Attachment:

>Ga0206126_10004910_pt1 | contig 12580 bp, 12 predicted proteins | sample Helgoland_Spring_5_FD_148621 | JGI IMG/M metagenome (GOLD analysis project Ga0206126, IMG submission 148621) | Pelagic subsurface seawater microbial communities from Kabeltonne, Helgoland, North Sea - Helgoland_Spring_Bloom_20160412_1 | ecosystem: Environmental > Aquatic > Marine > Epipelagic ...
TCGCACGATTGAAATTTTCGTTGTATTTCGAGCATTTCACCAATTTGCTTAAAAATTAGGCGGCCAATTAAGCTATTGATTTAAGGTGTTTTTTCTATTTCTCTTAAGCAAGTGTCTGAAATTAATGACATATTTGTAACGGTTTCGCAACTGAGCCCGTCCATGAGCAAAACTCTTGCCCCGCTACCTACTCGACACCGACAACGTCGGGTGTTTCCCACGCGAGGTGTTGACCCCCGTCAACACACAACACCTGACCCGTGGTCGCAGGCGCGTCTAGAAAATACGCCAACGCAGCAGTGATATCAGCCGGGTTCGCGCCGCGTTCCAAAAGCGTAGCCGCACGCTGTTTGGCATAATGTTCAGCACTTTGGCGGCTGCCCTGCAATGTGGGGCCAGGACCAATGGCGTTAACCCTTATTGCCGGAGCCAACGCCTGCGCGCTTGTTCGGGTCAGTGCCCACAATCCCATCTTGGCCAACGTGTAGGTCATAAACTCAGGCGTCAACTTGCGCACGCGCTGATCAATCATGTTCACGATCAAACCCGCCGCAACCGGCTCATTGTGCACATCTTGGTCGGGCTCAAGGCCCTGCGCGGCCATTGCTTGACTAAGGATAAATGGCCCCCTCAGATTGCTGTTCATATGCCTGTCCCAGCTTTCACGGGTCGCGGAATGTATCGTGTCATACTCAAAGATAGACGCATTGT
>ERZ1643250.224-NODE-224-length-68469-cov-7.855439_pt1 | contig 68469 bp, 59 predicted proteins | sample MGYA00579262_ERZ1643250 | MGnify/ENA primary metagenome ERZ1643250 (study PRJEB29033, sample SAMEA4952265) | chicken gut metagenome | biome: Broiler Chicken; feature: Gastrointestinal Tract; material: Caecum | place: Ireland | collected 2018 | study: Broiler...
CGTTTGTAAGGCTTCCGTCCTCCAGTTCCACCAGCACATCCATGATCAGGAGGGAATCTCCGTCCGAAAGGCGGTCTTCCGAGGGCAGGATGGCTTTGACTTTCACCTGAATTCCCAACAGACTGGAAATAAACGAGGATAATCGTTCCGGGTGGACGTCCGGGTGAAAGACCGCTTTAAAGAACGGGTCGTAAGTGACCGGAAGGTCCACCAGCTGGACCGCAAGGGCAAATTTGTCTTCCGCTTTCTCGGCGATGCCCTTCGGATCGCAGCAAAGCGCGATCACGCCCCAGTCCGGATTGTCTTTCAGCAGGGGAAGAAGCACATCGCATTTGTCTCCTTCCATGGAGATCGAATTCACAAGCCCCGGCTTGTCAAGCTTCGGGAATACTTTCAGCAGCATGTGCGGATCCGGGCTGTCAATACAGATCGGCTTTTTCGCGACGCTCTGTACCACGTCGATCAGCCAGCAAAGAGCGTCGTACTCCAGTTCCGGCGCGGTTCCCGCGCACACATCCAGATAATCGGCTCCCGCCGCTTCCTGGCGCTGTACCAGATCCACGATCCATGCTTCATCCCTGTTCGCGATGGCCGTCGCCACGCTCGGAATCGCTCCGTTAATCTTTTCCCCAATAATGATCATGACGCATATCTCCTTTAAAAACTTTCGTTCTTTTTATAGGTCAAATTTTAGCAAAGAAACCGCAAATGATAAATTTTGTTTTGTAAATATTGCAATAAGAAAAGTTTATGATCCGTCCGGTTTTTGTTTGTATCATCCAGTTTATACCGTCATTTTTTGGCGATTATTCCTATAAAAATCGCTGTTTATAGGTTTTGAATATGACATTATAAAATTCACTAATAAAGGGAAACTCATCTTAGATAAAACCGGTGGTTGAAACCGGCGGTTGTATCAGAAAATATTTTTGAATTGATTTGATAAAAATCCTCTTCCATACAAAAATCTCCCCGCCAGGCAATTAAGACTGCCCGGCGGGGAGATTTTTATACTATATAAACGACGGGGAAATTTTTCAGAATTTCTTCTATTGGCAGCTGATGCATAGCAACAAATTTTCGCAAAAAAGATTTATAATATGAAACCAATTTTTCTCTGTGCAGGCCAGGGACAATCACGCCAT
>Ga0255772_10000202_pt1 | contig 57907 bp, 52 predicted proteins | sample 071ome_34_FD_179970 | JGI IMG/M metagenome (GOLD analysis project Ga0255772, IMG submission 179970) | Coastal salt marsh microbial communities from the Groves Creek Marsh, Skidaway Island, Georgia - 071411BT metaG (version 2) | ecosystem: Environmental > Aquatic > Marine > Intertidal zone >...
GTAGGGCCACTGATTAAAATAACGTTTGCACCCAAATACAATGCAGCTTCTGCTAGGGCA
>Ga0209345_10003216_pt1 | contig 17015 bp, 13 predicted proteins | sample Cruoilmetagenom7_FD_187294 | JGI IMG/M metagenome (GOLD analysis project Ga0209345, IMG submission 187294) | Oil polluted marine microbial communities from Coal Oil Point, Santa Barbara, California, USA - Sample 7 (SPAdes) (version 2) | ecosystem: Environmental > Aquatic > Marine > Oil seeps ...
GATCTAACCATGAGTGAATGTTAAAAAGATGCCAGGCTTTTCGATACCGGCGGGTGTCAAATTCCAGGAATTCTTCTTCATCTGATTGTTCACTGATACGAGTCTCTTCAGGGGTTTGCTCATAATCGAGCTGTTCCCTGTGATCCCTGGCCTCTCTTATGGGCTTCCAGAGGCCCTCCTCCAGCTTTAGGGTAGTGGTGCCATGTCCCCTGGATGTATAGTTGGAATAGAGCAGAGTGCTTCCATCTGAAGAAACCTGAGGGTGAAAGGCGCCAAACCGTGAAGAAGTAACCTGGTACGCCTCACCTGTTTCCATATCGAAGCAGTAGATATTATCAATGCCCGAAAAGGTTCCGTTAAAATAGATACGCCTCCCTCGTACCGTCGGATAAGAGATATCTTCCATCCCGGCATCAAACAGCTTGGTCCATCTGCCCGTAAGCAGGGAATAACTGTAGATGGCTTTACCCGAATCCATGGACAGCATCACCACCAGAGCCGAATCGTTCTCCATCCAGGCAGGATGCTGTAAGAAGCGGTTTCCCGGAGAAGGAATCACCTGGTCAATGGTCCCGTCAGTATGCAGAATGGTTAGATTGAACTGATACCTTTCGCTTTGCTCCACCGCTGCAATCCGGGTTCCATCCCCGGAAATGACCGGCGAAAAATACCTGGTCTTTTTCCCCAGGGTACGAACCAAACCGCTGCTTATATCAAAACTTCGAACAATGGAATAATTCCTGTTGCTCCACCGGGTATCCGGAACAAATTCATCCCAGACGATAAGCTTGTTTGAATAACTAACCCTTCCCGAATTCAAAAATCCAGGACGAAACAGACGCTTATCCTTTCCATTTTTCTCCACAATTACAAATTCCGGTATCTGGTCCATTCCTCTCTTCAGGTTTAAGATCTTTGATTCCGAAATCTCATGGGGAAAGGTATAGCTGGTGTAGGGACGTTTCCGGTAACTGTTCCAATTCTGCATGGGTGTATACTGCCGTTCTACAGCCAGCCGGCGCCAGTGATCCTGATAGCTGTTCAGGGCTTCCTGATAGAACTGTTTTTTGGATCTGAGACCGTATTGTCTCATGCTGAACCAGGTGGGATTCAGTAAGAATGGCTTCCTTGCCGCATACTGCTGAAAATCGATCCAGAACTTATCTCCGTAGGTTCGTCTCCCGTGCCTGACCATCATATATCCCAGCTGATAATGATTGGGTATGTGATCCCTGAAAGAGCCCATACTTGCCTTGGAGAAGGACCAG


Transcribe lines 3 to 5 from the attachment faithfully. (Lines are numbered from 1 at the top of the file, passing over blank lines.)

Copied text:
>ERZ1643250.224-NODE-224-length-68469-cov-7.855439_pt1 | contig 68469 bp, 59 predicted proteins | sample MGYA00579262_ERZ1643250 | MGnify/ENA primary metagenome ERZ1643250 (study PRJEB29033, sample SAMEA4952265) | chicken gut metagenome | biome: Broiler Chicken; feature: Gastrointestinal Tract; material: Caecum | place: Ireland | collected 2018 | study: Broiler...
CGTTTGTAAGGCTTCCGTCCTCCAGTTCCACCAGCACATCCATGATCAGGAGGGAATCTCCGTCCGAAAGGCGGTCTTCCGAGGGCAGGATGGCTTTGACTTTCACCTGAATTCCCAACAGACTGGAAATAAACGAGGATAATCGTTCCGGGTGGACGTCCGGGTGAAAGACCGCTTTAAAGAACGGGTCGTAAGTGACCGGAAGGTCCACCAGCTGGACCGCAAGGGCAAATTTGTCTTCCGCTTTCTCGGCGATGCCCTTCGGATCGCAGCAAAGCGCGATCACGCCCCAGTCCGGATTGTCTTTCAGCAGGGGAAGAAGCACATCGCATTTGTCTCCTTCCATGGAGATCGAATTCACAAGCCCCGGCTTGTCAAGCTTCGGGAATACTTTCAGCAGCATGTGCGGATCCGGGCTGTCAATACAGATCGGCTTTTTCGCGACGCTCTGTACCACGTCGATCAGCCAGCAAAGAGCGTCGTACTCCAGTTCCGGCGCGGTTCCCGCGCACACATCCAGATAATCGGCTCCCGCCGCTTCCTGGCGCTGTACCAGATCCACGATCCATGCTTCATCCCTGTTCGCGATGGCCGTCGCCACGCTCGGAATCGCTCCGTTAATCTTTTCCCCAATAATGATCATGACGCATATCTCCTTTAAAAACTTTCGTTCTTTTTATAGGTCAAATTTTAGCAAAGAAACCGCAAATGATAAATTTTGTTTTGTAAATATTGCAATAAGAAAAGTTTATGATCCGTCCGGTTTTTGTTTGTATCATCCAGTTTATACCGTCATTTTTTGGCGATTATTCCTATAAAAATCGCTGTTTATAGGTTTTGAATATGACATTATAAAATTCACTAATAAAGGGAAACTCATCTTAGATAAAACCGGTGGTTGAAACCGGCGGTTGTATCAGAAAATATTTTTGAATTGATTTGATAAAAATCCTCTTCCATACAAAAATCTCCCCGCCAGGCAATTAAGACTGCCCGGCGGGGAGATTTTTATACTATATAAACGACGGGGAAATTTTTCAGAATTTCTTCTATTGGCAGCTGATGCATAGCAACAAATTTTCGCAAAAAAGATTTATAATATGAAACCAATTTTTCTCTGTGCAGGCCAGGGACAATCACGCCAT
>Ga0255772_10000202_pt1 | contig 57907 bp, 52 predicted proteins | sample 071ome_34_FD_179970 | JGI IMG/M metagenome (GOLD analysis project Ga0255772, IMG submission 179970) | Coastal salt marsh microbial communities from the Groves Creek Marsh, Skidaway Island, Georgia - 071411BT metaG (version 2) | ecosystem: Environmental > Aquatic > Marine > Intertidal zone >...